Monday, August 5, 2013


Nothing like a well-done deluxe edition, and this one uncovers a full second disc of previously-unreleased material.  Good stuff, too.  That right there tells you it's worth the upgrade.  And the better bonus is that this is an album you may not have checked out in awhile, and it holds up very well.

Brothers And Sisters came out when the band were still reeling from the loss of their founder and leader Duane Allman.  They had cobbled together the Eat A Peach set from various live and studio sources, but this was going to be the first one completely done with Duane involvement.  Their second tragedy struck when bass player Berry Oakley was killed the same way, in the same area, after a motorcycle crash.  Just a couple of cuts had been recorded, so once again they had to regroup, bringing in Lamar Williams.  But the major music change had happened when Allman had been replaced not with another guitar player, but rather with a piano guy, Chuck Leavell.  It was a much different sound for the group, with piano leads and fills, if anything a tighter sound than the Duane years, more song-oriented.

Dickie Betts stepped up to the plate to contribute four of the seven songs here, including the group's biggest-ever hit, Ramblin' Man.  His instrumental Jessica was another show-stopper, as he proved his worth as the new lead guitar player.  Gregg Allman was delivering as well, his Wasted Words a rough-edged blues that showed the group hadn't lost their bite.  Allman's growling vocals and organ were another unique feature of the group, strengths they could turn to after losing so much.  They were rewarded with a number one album.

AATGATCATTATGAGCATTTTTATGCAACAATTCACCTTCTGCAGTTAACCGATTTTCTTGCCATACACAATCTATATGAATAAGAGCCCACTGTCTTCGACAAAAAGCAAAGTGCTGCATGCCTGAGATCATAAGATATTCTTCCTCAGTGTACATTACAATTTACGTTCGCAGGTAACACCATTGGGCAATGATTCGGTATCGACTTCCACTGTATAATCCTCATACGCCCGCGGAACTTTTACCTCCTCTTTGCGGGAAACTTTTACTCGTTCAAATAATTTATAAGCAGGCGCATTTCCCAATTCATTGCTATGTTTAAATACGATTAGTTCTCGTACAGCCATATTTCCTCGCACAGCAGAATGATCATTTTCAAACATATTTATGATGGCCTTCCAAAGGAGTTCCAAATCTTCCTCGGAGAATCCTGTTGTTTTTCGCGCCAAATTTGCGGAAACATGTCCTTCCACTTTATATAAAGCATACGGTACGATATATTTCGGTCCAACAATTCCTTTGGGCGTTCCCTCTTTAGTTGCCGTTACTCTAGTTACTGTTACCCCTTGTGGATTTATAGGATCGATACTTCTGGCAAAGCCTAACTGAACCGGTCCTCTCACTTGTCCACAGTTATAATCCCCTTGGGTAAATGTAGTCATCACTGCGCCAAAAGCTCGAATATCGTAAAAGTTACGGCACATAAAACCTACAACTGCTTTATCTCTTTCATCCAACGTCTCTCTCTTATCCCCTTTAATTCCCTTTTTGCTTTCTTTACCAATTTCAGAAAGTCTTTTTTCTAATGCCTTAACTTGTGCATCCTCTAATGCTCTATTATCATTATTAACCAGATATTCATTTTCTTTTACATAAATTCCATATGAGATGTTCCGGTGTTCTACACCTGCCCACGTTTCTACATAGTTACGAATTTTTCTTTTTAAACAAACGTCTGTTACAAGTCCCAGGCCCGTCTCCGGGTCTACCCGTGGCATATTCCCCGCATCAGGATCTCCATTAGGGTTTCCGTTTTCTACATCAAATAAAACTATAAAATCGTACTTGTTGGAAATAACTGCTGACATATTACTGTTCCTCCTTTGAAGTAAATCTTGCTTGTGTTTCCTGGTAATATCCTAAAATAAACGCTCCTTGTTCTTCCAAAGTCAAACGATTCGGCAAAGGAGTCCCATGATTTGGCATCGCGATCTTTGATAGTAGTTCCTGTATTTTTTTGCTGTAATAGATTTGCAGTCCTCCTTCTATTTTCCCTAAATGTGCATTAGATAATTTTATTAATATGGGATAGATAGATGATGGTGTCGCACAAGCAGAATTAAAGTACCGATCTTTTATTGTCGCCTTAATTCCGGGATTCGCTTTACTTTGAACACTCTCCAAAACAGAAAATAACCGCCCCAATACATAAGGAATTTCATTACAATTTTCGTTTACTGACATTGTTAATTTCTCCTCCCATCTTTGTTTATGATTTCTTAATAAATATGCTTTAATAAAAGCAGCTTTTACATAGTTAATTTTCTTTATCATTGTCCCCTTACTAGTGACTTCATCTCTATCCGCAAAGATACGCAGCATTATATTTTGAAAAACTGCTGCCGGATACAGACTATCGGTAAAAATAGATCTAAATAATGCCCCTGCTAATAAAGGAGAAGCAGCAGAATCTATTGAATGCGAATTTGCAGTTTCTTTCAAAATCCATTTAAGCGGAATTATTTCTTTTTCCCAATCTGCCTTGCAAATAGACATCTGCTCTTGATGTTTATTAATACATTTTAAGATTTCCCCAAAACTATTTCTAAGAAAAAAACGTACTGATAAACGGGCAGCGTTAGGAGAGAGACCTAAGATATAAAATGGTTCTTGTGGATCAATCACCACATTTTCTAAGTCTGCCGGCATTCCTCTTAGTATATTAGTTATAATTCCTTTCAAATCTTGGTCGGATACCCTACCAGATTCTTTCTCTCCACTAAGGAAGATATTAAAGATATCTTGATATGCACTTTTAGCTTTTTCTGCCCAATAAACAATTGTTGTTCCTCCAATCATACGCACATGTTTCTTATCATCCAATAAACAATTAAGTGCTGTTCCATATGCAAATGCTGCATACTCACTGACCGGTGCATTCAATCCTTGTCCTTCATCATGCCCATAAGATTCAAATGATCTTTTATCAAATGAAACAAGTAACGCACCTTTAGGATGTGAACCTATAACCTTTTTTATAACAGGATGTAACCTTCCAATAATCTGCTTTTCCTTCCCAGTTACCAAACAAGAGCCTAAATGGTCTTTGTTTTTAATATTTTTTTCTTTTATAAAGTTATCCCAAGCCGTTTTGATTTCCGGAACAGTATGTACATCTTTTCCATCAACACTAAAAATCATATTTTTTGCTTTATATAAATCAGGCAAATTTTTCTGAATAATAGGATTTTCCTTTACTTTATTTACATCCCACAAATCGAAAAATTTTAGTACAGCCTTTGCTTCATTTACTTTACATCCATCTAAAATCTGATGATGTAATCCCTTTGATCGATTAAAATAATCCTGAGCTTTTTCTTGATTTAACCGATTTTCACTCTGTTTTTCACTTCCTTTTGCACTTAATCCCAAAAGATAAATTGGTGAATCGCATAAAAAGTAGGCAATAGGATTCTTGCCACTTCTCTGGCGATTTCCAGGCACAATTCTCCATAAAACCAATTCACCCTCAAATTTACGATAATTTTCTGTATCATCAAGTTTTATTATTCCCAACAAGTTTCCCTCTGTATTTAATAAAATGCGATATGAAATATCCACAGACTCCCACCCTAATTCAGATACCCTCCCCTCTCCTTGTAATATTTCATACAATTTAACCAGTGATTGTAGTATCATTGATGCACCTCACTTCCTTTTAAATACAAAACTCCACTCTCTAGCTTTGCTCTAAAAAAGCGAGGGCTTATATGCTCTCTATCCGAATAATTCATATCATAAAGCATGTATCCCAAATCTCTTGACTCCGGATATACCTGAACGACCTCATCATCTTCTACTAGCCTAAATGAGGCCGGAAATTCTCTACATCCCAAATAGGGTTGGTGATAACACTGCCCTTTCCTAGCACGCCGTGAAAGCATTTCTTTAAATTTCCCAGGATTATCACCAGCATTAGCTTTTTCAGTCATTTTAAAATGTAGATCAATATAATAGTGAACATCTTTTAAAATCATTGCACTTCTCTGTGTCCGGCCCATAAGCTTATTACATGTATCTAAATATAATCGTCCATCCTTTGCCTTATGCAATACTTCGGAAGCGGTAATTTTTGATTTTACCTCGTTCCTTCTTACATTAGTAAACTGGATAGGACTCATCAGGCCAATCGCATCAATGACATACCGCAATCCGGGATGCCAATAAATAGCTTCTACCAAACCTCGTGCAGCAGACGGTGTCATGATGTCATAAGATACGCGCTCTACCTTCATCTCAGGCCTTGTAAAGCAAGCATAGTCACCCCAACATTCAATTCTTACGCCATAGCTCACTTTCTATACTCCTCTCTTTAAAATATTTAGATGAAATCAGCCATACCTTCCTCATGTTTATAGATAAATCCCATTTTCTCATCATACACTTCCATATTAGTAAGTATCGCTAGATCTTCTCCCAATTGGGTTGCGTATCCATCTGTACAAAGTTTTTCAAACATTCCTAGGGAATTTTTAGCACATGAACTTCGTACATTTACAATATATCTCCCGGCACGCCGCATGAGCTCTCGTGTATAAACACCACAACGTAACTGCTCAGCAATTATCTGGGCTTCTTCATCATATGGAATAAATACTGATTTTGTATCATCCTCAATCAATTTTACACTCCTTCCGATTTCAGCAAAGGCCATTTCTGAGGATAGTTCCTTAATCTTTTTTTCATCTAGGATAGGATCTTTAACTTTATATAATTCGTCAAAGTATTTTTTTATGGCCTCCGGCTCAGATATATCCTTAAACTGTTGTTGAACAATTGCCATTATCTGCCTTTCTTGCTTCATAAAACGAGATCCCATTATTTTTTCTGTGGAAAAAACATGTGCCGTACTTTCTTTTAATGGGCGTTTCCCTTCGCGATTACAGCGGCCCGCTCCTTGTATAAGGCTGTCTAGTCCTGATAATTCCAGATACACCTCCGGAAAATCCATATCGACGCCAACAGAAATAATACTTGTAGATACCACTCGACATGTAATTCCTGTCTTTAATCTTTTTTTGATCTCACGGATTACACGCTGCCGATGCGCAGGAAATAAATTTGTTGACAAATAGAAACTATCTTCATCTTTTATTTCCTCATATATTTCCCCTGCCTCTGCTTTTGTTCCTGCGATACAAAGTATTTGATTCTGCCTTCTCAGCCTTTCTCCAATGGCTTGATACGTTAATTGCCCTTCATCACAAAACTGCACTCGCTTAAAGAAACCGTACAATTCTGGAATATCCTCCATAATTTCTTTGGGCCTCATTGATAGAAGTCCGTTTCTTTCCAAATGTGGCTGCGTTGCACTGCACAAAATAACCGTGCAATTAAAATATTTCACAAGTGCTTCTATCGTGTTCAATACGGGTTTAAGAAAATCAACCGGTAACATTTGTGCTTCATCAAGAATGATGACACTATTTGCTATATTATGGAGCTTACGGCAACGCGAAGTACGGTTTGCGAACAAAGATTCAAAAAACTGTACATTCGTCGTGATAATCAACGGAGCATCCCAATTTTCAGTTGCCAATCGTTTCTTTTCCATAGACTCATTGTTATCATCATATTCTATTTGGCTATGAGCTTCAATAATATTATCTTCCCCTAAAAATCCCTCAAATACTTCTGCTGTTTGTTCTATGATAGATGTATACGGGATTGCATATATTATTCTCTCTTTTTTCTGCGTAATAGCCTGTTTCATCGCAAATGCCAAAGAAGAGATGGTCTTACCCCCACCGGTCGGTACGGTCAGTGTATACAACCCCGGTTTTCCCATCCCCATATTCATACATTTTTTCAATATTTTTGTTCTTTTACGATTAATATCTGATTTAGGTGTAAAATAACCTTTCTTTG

The second disc is a bit different than most bonus bonanzas, being made up mostly of studio rehearsal cuts, some with Oakley and some with Williams.  Some of these were meant to warm up the cuts they'd be recording, others were rehearsals for stuff they'd take on the road, and a couple were jams for fun.  So we get an early, no-vocals version of album standout Southbound, but with Oakley on it, done just before his death, the song later fully recorded with Williams.  A couple of old live favourites are run through for the benefit of Leavell, who would soon have to do them on the road.  There's also a true out-take from the album, an Allman number called Early Morning Blues, dropped at the last minute from the album proper.  I hadn't heard this set in at least 20 years, so this was a grand way to get back into it, a better album than I remembered.  A four-CD box is also available, featuring a full two-disc concert from 1973.

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